Wednesday, August 13, 2014

Study: Georgia's refusal to expand Medicaid will leave $33.7 billion in federal cash on the table

Posted By on Wed, Aug 13, 2014 at 10:00 AM

Gov. Nathan's Deal decision to reject Medicaid expansion, a key provision of the Affordable Care Act, has already started to affect Georgia residents. The Kaiser Family Foundation estimates that more than 400,000 residents living on low incomes will be denied access to health-care treatment. Some rural hospitals have already shuttered their doors. Now we learn that, according to a new study, the governor's steadfast opposition to Medicaid expansion come with a price tag: $33.7 billion.

A new report from the Urban Institute, a nonpartisan think tank in Washington D.C., has analyzed the costs that states incur when its leaders decide against expanding their Medicaid programs. In June 2012, the U.S. Supreme Court tossed out a key component of the Affordable Care Act requiring states to expand their Medicaid programs. That decision left the choice in the hands of individual governors.

The Urban Institute's estimate that Georgia will potentially lose $33.7 billion isn't a new figure. But the report puts Deal's decision into greater context by comparing to nearly two-dozen other states making the same choice.

Between 2013 and 2022, the 24 states that have rejected Medicaid expansion are projected to pass up $423.6 billion in federal dollars, the report says. Medicaid expansion in Georgia would have cost the state somewhere around $2.5 billion over a 10-year period. But in the process, Georgia would have received an estimated $33.7 billion in federal funds. That's the fifth-highest amount of funding of any U.S. state that the governor and Georgia lawmakers are passing on thanks to their decision.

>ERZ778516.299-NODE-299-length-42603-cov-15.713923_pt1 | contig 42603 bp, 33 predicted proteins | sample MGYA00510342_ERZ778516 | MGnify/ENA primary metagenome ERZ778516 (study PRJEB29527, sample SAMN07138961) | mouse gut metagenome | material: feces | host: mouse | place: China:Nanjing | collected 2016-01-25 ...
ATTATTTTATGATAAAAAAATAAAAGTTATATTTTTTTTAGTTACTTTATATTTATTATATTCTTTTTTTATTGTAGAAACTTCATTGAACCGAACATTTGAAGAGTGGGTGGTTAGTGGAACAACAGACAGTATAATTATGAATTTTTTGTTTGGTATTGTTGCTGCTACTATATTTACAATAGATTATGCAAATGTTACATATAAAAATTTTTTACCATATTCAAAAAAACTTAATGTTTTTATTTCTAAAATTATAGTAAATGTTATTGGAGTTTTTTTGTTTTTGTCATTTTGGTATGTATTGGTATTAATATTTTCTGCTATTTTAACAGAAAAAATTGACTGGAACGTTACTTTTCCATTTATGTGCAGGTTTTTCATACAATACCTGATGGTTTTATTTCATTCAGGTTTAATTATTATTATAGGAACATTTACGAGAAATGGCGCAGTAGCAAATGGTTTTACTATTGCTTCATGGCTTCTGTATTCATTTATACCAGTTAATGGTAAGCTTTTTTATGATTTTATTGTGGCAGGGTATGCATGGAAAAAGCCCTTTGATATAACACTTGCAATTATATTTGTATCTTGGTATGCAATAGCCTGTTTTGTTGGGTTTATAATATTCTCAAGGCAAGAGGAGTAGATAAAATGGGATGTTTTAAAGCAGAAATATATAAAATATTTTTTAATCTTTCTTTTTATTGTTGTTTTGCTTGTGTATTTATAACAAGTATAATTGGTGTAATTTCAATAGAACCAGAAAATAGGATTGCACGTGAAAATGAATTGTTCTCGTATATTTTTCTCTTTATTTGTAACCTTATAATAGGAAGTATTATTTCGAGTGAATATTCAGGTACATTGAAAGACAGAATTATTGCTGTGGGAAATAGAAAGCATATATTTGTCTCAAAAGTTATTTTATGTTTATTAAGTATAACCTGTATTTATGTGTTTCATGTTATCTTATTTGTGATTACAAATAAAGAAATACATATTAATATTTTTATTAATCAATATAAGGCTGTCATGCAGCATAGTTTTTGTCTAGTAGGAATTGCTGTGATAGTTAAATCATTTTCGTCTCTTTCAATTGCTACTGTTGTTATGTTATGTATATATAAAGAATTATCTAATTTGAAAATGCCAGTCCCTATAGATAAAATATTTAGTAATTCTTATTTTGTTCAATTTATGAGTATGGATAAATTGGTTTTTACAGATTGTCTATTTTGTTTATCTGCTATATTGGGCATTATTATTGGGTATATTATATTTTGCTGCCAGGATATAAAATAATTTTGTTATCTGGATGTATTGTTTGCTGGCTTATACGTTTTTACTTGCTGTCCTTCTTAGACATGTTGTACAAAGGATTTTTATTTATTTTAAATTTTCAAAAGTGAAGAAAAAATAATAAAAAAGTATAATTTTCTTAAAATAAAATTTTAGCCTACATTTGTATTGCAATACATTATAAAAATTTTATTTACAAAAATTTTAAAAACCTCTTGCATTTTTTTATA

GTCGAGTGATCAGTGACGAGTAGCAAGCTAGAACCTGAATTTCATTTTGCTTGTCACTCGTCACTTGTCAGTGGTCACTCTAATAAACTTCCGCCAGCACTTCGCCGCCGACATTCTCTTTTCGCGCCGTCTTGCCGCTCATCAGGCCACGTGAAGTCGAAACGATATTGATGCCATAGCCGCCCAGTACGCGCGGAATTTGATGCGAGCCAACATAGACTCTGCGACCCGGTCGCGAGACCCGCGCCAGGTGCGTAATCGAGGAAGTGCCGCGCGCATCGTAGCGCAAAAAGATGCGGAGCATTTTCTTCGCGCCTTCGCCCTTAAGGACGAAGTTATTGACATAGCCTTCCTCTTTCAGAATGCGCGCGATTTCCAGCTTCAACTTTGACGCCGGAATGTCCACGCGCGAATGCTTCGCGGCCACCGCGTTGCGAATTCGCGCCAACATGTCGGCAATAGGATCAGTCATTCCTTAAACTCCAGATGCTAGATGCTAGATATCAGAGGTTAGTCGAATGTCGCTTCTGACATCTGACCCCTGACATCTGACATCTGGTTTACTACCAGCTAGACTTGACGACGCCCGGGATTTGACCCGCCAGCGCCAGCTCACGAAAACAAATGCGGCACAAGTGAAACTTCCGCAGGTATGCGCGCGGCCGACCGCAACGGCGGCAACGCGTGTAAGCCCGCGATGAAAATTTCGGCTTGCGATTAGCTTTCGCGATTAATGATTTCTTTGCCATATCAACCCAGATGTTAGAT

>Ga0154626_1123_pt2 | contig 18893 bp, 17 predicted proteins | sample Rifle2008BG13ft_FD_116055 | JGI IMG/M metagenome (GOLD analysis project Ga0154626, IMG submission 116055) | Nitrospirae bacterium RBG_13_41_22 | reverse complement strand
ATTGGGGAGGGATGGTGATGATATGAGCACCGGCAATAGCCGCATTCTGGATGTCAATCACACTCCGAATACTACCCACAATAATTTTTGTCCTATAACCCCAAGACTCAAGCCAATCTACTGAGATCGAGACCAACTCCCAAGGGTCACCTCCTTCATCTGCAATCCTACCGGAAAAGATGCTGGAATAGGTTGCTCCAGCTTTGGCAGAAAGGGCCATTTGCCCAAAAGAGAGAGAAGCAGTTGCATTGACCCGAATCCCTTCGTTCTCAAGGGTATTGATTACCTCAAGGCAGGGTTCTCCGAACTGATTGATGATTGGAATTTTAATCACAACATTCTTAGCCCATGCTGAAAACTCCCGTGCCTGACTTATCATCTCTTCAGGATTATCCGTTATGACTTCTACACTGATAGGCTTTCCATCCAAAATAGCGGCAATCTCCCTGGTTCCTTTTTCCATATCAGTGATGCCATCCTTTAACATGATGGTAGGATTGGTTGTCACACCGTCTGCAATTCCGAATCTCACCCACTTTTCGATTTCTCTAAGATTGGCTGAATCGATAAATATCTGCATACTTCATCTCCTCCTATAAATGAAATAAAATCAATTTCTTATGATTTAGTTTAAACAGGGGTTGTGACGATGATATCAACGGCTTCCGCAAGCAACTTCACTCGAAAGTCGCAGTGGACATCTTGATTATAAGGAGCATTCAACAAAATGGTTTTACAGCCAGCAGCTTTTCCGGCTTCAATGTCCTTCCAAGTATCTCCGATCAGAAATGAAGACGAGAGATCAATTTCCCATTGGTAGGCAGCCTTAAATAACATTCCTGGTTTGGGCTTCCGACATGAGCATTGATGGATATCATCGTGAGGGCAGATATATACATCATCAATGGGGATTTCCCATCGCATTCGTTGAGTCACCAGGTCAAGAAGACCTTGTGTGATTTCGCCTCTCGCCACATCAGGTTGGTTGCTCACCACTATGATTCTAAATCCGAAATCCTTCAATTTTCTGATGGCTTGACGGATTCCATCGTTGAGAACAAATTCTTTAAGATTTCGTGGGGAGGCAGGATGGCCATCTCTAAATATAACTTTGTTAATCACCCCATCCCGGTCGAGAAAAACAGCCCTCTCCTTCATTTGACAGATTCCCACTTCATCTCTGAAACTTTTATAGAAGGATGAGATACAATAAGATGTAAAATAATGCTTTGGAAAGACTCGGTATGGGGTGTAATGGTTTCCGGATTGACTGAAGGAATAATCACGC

"The only question within state policymakers' control is whether to counter the adverse economic effects of those mechanisms by bringing in federal dollars to buy additional health care," the report says. "Adding these federal dollars to a state's economy while leaving the ACA's funding sources unchanged can generate economic growth and employment."

The U.S. Supreme Court's 2012 ruling also had an unintended consequence that negatively affects hospitals (especially for safety-net institutions such as Grady Memorial Hospital). Whenever an uninsured patient receives treatment, hospitals get partially reimbursed with Disproportionate Share Hospital - or "DSH" - payments from the feds to cover part of their costs. But "DSH" payments will be slashed since Medicaid expansion would've provided more people with health insurance, making the reimbursements less necessary.

Because of that policy gap, hospitals in those two-dozen states are expected to lose a combined $167.8 billion in Medicaid and Medicare reimbursements. Georgia hospitals are likely to lose approximately $12.8 billion in reimbursements - provided that Deal, his successor, and state lawmakers continue to reject Medicaid expansion. Florida and Texas are the only states facing bigger loses in hospital reimbursements without expanding their Medicaid programs.

You can see the full Medicaid expansion report after the jump:

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